The problem: How much do you trust your loved ones to care for a special-needs beneficiary of a will? Probably not this much:
A client recently retained me about a will in which almost all of the estate was left to the testatrix' daughter-in-law (we'll call her Tina). The will itself contained no instructions as to how Tina was to use the money, but she had assured the testatrix (whom we'll call Alice) she would use it to care for her (Alice's) handicapped son, Ben.
My client is Ben's cousin. She came to me with the question, "what can we do to make sure Tina uses this money on Ben's behalf?"
The answer: we have to be very, very creative. And we'll likely go to court over the question.
The reason: no amount of oral instructions or even writings outside your will can bind a recipient of property under that will as to how she (in this case, Tina) can use that property. As any law student can tell you: "the law does not countenance a gratuitous promise." In other words, promises are not legal contracts. Contracts only form when both sides of the bargain get something.
"But wait a minute," you might be saying. "Tina does get something here. She's getting a large inheritance when she wasn't even the testatrix' child."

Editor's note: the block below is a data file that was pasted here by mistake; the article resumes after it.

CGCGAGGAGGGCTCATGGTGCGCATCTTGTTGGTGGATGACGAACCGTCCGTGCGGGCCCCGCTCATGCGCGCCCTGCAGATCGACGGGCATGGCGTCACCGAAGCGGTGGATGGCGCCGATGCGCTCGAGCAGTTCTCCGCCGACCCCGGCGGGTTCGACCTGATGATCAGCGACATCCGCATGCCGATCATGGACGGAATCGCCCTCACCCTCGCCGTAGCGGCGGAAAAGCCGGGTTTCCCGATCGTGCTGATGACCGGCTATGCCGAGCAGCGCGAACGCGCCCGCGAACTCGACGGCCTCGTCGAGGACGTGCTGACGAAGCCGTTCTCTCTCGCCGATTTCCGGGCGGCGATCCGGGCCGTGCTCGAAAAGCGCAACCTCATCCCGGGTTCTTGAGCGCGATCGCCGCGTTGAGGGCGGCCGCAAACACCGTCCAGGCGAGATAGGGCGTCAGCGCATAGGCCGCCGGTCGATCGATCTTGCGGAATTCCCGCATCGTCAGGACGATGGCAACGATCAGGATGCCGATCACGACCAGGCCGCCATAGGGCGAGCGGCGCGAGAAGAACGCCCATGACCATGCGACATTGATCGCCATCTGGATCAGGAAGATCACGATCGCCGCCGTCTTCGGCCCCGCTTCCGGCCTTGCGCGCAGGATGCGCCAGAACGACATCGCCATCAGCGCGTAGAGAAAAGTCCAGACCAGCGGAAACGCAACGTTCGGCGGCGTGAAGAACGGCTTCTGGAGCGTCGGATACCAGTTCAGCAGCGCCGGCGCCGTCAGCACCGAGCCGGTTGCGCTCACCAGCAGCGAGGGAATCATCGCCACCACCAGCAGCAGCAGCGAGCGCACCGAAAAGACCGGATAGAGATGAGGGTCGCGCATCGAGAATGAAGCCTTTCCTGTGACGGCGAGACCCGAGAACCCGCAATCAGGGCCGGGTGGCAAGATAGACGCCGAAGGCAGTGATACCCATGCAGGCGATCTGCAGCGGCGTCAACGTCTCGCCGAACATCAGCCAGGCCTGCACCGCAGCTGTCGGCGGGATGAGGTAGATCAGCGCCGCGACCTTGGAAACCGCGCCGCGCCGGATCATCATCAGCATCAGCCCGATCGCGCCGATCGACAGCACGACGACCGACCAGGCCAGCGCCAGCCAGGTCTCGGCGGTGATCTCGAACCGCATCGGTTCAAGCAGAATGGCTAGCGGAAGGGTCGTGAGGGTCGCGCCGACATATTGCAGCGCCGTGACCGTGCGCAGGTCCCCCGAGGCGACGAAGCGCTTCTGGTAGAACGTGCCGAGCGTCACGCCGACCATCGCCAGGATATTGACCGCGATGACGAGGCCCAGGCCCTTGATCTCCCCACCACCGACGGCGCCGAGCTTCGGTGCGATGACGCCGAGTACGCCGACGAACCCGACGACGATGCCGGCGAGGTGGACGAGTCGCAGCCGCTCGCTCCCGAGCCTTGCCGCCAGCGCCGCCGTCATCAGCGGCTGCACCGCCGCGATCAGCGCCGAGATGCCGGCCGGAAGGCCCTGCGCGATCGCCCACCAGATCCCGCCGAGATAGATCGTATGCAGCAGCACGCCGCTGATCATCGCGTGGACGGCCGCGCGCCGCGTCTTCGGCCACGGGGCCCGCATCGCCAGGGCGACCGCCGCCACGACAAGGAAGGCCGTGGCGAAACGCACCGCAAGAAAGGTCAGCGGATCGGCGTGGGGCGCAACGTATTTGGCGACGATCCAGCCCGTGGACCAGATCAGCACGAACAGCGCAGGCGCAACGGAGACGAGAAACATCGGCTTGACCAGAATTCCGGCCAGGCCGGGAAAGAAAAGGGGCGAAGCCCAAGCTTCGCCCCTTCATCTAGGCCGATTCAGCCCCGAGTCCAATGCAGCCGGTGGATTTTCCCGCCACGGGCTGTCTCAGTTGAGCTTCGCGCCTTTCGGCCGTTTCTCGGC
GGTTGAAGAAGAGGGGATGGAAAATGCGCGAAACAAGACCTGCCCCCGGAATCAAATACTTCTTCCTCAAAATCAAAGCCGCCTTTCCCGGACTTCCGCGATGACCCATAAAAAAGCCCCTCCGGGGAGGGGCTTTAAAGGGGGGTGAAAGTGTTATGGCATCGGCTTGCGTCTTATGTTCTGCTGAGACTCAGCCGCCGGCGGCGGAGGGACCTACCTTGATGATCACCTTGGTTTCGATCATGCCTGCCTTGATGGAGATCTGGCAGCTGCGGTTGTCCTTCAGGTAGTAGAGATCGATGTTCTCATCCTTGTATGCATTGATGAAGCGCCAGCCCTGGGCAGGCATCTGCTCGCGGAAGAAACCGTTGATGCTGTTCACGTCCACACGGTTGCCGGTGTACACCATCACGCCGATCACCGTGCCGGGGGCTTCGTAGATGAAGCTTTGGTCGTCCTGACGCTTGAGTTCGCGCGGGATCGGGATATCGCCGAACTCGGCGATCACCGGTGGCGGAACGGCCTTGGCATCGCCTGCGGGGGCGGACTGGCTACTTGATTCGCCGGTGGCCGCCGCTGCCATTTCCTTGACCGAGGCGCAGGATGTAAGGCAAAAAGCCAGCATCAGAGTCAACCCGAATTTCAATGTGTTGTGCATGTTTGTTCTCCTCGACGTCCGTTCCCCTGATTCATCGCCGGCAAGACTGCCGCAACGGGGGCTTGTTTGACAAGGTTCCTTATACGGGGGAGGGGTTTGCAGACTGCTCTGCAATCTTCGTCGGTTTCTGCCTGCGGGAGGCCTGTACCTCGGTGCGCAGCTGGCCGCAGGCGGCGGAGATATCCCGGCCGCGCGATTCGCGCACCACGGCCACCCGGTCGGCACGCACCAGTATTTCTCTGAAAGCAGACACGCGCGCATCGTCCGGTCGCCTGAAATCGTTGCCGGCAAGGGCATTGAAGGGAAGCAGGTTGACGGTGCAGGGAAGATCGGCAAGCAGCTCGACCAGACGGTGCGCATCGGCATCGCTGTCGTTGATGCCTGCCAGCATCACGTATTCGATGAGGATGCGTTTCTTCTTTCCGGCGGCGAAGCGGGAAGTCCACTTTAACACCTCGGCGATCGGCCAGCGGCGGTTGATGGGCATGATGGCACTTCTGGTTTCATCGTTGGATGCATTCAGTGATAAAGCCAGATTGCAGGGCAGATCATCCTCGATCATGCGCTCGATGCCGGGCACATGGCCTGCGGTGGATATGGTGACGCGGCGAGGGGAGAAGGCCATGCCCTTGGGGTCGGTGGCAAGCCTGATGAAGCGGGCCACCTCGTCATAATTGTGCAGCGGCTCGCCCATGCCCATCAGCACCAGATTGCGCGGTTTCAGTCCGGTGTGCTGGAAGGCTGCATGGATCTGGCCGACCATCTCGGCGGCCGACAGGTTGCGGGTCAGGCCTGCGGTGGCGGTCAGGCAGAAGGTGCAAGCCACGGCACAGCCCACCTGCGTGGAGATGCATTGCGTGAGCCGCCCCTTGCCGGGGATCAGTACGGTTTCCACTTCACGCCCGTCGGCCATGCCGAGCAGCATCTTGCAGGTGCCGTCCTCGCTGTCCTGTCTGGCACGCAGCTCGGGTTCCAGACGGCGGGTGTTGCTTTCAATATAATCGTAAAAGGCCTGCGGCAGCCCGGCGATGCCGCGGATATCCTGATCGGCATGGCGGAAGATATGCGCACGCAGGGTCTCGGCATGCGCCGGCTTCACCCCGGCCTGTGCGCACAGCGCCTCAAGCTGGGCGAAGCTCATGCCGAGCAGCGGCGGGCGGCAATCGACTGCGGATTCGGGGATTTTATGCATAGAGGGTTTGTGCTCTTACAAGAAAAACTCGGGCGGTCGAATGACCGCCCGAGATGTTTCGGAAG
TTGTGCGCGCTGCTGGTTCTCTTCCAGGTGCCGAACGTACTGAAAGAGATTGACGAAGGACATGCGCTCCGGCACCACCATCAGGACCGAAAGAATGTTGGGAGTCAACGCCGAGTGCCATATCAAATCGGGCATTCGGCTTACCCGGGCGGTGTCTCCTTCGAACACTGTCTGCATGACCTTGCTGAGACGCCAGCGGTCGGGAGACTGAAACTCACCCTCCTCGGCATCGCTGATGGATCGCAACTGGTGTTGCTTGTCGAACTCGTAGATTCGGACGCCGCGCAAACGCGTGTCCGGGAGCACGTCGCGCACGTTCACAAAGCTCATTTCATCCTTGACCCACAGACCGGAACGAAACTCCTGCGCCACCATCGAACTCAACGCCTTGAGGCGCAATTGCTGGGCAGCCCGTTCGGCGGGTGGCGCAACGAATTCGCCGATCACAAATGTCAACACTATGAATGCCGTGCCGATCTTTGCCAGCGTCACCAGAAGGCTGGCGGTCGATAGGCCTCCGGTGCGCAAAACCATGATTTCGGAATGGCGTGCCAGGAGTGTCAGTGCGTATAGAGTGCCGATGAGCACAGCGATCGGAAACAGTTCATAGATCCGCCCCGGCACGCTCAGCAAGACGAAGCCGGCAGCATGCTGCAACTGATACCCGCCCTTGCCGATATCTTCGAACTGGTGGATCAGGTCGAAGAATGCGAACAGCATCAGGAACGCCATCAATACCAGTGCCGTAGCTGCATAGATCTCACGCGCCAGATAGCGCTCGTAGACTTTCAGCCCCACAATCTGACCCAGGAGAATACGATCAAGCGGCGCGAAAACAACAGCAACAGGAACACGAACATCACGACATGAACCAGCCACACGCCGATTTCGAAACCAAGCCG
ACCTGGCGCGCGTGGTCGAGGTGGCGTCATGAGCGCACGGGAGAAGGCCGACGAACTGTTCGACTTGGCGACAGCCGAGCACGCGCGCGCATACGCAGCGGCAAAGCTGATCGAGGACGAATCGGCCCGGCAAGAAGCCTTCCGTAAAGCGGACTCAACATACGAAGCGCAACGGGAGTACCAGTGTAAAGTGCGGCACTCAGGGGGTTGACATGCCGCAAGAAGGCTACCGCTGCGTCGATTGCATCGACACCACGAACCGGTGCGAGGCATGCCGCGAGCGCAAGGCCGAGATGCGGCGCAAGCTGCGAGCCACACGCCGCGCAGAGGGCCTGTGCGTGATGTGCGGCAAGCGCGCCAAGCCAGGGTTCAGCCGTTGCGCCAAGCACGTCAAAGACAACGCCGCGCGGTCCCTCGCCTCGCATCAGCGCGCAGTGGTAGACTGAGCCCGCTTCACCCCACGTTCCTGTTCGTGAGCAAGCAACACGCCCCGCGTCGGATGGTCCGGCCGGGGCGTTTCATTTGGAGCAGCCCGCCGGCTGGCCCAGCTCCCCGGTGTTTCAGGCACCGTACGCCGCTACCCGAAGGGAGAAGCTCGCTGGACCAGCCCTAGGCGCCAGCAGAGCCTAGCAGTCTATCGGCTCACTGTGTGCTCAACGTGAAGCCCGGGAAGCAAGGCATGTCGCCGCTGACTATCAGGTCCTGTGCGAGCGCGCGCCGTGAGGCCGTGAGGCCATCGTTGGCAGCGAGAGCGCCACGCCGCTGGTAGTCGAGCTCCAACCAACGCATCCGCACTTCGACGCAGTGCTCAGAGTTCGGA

And, unfortunately, that's wrong. Presuming Tina did promise to use the money on Ben's behalf, she's not getting anything other than the honor of being his trustee. (Leave aside for a moment the question of trustee's fees.) She was simply making a gratuitous promise. It wasn't "give me some money, and I'll take care of Ben." Rather, it was "put some money aside, and I'll give it all to Ben."
The lesson: As always, estate planning should not be done without the advice of a seasoned estate planner. Using Tanner Pittman, LLC's estate planning methods, the above problem would never have formed.
Tanner Pittman, LLC is a West Georgia law firm that specializes in estate services, civil litigation, and legal transactions.
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